Gabapentin and Renal Function – Case Scenario

In this case scenario, I discuss gabapentin and renal function. A 77-year-old female has a history of neuropathy, CHF, GERD, OA, and anxiety. She reports that she feels more sedated of late and that she can’t attend her usual BINGO games and has also had a hard time finding the energy to volunteer as she has previously done. In addition to feeling like she could sleep all the time, she has noted that her legs feel like they have more fluid than they used to despite no reported change in diet and fluid intake. She’s wondering what might be causing this?

Labwork drawn today includes:

  • Potassium 4.4 mEq/L
  • Sodium 136 mEq/L
  • Creatinine 2.3 mg/dL
  • eGFR 18 mls/min
  • Hemoglobin 11.9 mg/dL
  • TSH – WNL

Her current medication list includes:

  • Lisinopril 40 mg daily
  • Metoprolol XL 25 mg daily
  • Aspirin 81 mg daily
  • Acetaminophen 500 mg BID
  • Duloxetine 30 mg daily
  • Gabapentin 600 mg TID
  • Furosemide 20 mg daily
  • Lorazepam 0.25 mg TID PRN
  • Pantoprazole 40 mg daily

With the sedation and worsening edema, one must look at the use of gabapentin. These are both potential side effects of this medication. Likely exacerbating the risk of this adverse effect is the 1800 mg daily dose in a 77-year-old. Another consideration that is likely to contribute to gabapentin’s adverse effects is this patient’s renal function. With this creatinine and eGFR, the dose should have been reduced to a recommended maximum of 600 mg per day. This risk for adverse effects goes up significantly when considering gabapentin use and renal function changes.

Another consideration that should not be overlooked is the lorazepam use. Although it is a very low dose, adding a benzodiazepine on top of a medication like gabapentin can significantly increase the risk for sedation. Inquiring whether or not the lorazepam PRN is being taken is also an important assessment in this case.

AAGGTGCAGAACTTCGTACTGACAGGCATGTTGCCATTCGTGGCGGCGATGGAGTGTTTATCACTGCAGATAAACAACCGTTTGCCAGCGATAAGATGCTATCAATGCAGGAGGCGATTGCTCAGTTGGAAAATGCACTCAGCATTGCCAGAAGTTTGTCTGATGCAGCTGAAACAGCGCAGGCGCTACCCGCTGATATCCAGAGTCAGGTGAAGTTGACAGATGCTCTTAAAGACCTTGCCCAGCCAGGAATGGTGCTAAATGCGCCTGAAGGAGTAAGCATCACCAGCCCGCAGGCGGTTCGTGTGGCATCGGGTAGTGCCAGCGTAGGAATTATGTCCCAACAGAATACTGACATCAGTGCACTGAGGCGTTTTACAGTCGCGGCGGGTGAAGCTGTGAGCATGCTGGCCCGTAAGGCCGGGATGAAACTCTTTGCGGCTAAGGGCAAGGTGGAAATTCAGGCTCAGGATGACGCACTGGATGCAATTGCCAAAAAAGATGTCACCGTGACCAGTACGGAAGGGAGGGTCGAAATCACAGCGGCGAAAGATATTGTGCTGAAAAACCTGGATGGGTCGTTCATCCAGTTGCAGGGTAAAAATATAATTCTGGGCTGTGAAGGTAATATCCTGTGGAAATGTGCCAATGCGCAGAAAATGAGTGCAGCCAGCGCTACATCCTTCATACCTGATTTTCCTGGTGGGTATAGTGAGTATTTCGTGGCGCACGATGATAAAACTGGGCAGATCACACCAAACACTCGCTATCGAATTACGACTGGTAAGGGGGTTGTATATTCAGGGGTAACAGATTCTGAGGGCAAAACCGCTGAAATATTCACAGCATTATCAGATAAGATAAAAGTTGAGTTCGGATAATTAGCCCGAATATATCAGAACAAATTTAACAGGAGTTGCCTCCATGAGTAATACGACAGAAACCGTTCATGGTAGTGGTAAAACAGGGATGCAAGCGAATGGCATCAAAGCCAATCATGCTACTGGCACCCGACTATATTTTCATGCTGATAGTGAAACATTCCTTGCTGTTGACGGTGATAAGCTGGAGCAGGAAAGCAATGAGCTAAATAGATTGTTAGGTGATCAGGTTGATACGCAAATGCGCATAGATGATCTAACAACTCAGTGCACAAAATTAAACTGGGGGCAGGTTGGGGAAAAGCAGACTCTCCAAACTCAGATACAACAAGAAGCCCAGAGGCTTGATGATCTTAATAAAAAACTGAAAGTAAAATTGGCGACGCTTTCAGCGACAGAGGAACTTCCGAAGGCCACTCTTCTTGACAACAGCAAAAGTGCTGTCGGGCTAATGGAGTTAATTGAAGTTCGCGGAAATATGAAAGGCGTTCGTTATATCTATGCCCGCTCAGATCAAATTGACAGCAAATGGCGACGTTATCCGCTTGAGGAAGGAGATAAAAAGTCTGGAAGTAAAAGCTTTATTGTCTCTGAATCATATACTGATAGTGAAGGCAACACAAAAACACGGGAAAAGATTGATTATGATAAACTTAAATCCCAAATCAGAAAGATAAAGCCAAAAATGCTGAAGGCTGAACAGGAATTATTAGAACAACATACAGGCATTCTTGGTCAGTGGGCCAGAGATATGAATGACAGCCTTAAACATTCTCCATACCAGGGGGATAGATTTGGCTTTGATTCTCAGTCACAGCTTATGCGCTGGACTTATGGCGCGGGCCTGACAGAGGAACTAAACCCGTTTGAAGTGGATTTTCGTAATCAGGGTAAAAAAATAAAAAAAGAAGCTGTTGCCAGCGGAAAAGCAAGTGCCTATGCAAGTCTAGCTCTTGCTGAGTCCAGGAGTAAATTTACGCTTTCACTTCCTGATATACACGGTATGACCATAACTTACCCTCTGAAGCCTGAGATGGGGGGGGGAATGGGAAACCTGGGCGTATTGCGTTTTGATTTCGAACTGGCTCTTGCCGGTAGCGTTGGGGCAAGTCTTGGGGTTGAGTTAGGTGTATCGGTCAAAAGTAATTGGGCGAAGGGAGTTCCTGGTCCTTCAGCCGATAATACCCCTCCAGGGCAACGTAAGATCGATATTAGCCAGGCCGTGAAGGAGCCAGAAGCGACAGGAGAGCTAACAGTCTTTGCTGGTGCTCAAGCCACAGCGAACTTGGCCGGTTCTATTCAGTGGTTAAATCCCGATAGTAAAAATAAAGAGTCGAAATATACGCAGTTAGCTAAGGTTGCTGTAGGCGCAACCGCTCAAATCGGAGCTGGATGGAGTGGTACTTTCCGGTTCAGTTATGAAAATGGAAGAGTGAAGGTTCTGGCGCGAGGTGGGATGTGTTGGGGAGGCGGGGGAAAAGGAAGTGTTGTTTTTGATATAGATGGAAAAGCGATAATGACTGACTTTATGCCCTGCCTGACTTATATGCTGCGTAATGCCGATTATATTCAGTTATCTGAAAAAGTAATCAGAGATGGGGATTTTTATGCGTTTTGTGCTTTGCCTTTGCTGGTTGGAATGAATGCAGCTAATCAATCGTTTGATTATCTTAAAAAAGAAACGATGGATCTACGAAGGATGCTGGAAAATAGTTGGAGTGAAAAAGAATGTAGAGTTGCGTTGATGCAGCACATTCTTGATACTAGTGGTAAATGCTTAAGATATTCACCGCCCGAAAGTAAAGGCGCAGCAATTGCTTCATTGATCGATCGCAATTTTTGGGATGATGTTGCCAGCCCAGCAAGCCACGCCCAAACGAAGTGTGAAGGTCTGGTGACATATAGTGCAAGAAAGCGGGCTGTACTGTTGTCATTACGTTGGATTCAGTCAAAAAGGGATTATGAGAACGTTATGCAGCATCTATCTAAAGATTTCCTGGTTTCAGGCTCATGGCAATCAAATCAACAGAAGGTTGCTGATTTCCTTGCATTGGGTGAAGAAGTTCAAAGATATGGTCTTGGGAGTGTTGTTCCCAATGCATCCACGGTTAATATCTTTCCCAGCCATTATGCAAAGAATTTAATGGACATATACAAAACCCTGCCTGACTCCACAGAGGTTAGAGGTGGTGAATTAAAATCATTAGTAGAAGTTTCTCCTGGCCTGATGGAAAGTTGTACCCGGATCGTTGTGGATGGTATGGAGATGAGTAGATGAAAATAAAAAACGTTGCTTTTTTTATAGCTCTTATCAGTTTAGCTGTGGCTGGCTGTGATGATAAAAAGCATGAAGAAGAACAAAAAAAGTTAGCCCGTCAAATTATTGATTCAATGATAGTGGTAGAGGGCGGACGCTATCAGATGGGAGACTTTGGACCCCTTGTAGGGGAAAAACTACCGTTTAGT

My initial sense would be to reduce the gabapentin at least in half to 300 mg TID and then likely down to a max of 600 mg per day. If neuropathy becomes an issue, increasing the duloxetine might be a consideration. Another option to consider is if any topical agents have been tried.

It would be important to also have previous lab reports. Specifically, I would like to know what the previous creatinine and eGFR were to compare to the current value we have now. What else would you look at in this situation?

Here’s another clinical pearl regarding gabapentin effectiveness and how this drug’s absorption can vary based upon the dose.

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2 Comments

  1. Jennifer DeRoos

    I have a concern with the discussion on the Gabapentin and decreased renal function case presented above. In the discussion you point out the Duloxetine could be considered for a dose increase. Given that the resident’s eGFR is 18ml/min/m2 the Duloxetine is NOT even recommended per Drugs.com. I feel this should be pointed out as well in the discussion a an “issue” not a potential “solution”. Edema maybe an exacerbation of CHF, I’d like the resident’s BNP lab done, and treated more aggressively if CHF is the cause of edema. Do you agree?

    Reply
    • Eric Christianson

      Hey Jennifer, that’s a great comment on the duloxetine. Renal function is definitely something that should also be considered before considering increasing. There is some evidence that duloxetine may be considered cautiously https://pubmed.ncbi.nlm.nih.gov/24517512/
      With that stated, I would definitely prefer using topical options if at all possible! BNP would be reasonable as well. Great comment, thank you!

      Reply

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Written By Eric Christianson

January 23, 2022

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